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MAY. 6, 2013

Music at OA: A Reflection from Felix

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By Felix Dowsley, Head Resident

Felix Dowsley

(A BLAST FROM THE RECENT PAST: We just dug up this reflection written in February from Head Resident Felix Dowsley’s journal about music at OA!)

Life at The Outdoor Academy is saturated with music. We sing to wake up, we sing before bed, and we sing before most meals. These simple songs, with words that evoke simple happiness with the mere facts of living, mark the important intervals in our days. They celebrate the unity that we experience when our community comes together after busily running around these woods.

Singing in a group presents a hidden challenge to the community. Students and faculty must learn the same songs and commit to sharing that culture. As we teach each other new songs, we open our minds to new influences and perspectives. For those of us who rarely hear the words when we listen to music, we must bring a new intention to our experience. Perhaps even more fundamentally, we must sing together! Though it sounds simple, it can be difficult for thirty people to fall into the same key, and to maintain a steady tempo. Sometimes we are bad listeners, and we’re all singing half an octave apart. Sometimes we’re impatient or still waking up, and the song rushes or drags. But when we’re fully present, the song is cohesive, it matches the rhythm of our shared lives, and our more musically adventurous voices ornament the song with harmonies.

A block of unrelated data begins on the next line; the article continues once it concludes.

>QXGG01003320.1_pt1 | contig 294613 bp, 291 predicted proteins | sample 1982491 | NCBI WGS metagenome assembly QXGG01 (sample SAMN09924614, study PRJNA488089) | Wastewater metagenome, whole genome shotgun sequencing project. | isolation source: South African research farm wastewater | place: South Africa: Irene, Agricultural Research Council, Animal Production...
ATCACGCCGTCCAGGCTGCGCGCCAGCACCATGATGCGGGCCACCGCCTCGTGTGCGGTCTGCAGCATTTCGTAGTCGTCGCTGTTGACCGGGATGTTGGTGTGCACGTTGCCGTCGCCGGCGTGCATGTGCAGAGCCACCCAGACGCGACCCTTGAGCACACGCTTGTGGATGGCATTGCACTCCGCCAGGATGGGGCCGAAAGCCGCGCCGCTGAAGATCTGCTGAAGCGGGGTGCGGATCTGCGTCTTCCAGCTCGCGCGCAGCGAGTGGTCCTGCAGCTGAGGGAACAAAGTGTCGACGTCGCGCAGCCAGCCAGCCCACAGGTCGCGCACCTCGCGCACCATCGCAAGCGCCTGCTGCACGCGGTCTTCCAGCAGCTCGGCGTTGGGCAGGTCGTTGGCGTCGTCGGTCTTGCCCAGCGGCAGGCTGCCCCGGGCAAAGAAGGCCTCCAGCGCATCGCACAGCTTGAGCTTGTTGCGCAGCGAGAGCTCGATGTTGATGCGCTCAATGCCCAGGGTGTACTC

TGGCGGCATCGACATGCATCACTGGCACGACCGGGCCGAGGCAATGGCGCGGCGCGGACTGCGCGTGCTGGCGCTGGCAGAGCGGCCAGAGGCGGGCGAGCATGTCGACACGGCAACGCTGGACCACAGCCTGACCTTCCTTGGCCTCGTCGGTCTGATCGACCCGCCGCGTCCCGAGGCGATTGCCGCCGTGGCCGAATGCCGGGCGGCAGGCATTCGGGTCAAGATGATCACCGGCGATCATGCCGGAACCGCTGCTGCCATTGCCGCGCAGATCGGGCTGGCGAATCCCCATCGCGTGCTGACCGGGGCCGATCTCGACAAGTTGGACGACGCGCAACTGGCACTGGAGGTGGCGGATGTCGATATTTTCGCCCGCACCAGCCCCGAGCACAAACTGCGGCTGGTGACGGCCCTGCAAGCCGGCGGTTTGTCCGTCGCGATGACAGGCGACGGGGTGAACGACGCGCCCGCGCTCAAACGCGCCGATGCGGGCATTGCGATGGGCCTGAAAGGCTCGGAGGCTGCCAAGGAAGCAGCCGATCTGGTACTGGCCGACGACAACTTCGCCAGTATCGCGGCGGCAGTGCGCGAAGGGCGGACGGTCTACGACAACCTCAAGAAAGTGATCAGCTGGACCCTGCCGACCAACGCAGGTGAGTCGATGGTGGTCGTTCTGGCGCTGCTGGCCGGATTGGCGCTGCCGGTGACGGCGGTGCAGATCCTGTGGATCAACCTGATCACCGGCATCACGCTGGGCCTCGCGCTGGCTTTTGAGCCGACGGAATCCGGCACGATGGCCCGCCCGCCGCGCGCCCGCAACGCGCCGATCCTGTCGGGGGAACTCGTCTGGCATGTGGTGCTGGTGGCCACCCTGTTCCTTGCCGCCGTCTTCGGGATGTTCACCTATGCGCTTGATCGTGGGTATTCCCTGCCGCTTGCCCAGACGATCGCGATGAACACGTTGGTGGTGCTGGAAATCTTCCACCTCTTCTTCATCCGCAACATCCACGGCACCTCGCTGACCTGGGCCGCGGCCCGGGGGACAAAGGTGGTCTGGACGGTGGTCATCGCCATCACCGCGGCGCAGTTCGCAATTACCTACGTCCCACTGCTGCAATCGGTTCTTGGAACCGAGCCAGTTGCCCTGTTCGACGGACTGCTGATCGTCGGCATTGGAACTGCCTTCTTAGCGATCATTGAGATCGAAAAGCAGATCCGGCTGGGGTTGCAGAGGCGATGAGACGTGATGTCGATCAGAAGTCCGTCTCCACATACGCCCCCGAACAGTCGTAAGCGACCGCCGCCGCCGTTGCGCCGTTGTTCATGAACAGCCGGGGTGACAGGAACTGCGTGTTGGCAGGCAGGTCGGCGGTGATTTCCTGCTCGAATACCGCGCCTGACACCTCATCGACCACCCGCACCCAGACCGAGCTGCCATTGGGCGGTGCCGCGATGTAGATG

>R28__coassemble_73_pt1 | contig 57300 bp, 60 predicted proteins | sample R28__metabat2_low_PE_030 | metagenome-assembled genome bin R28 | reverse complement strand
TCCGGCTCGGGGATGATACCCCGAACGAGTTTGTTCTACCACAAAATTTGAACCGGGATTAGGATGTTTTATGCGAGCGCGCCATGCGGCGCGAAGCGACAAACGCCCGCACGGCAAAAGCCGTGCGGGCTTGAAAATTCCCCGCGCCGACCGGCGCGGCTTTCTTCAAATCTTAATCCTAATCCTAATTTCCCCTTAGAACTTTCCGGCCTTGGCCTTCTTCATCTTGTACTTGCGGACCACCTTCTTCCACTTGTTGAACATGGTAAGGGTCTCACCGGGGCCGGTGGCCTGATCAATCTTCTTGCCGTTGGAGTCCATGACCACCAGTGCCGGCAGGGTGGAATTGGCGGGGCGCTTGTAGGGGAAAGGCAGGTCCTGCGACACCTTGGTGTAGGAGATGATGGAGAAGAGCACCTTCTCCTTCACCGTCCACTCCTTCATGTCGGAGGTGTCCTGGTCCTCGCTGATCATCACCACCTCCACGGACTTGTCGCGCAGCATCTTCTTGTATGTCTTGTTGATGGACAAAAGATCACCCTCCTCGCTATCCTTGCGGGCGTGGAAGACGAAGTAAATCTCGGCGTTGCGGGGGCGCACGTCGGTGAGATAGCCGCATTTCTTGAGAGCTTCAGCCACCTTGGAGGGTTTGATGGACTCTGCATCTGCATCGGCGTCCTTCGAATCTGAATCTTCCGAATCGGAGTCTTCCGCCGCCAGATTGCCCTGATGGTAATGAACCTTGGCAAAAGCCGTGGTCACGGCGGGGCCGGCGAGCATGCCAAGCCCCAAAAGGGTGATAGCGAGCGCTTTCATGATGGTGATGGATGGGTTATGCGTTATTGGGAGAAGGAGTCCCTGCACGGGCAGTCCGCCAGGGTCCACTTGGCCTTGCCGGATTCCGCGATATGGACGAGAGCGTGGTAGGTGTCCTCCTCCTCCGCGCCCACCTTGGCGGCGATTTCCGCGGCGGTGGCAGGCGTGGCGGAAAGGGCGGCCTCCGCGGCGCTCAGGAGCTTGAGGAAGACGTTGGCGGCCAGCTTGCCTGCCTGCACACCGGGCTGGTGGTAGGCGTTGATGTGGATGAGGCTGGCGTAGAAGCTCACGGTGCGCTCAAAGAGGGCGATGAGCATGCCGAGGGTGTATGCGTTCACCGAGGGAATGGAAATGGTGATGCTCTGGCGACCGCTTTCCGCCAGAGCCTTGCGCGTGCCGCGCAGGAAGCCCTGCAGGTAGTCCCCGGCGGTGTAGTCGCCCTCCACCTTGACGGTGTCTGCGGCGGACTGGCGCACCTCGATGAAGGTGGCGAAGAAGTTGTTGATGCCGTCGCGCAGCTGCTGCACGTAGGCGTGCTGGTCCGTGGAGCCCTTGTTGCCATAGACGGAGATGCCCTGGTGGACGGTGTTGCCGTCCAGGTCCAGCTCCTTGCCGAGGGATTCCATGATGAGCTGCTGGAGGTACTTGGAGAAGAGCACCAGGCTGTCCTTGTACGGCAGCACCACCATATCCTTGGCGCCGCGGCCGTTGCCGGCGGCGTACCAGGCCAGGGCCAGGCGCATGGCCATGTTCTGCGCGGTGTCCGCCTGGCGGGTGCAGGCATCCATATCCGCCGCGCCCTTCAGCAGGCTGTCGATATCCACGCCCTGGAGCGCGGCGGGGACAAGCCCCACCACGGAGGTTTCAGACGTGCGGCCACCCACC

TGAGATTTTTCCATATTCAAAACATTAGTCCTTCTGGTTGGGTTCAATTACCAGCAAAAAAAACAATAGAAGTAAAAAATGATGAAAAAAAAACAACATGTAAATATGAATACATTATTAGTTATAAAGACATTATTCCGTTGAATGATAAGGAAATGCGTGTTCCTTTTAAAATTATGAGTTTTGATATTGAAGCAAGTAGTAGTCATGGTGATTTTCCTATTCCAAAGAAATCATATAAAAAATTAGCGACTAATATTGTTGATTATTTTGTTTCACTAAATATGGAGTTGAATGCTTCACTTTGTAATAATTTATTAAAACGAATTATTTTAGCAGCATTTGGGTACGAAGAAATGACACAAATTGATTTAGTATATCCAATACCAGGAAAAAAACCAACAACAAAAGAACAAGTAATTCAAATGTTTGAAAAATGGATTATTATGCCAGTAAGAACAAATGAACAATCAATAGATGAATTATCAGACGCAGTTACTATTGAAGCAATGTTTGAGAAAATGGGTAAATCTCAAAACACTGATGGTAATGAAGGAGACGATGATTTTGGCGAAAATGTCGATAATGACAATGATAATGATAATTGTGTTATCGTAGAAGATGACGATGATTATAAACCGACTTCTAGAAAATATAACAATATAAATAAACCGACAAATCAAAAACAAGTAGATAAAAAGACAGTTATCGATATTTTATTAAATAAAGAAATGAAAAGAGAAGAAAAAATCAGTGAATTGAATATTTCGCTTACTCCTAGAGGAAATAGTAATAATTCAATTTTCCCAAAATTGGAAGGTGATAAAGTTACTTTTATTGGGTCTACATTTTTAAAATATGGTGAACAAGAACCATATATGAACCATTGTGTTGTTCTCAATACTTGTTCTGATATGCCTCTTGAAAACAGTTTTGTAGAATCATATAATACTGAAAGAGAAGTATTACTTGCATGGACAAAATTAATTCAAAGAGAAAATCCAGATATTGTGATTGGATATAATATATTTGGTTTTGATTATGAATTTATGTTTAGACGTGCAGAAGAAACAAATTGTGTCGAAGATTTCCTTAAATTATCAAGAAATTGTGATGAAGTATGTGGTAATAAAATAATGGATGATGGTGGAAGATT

The real magic happens when the music plays on after the formal song is finished. This weekend the music was everywhere, all the more delightful because it was spontaneous. During our Masquerade Ball (to celebrate Valentine’s Day, Mardis Gras, and Purim, all in one go) students passed around banjos and guitars, sharing songs they’ve loved for years and picking through new tunes on the spot. During our Saturday morning trail run, Alex started up a sea shanty he’d learned in Music class, and other runners joined in on the refrain as they charged up the ridgeline. This Sunday evening, Kate passed the Adasehede (leader of the day) to Samantha by rewriting the same shanty to celebrate Sam’s adventurous spirit. Students are blending their musical pasts with the music of OA to create their own songs, and as always, the tune lingers on.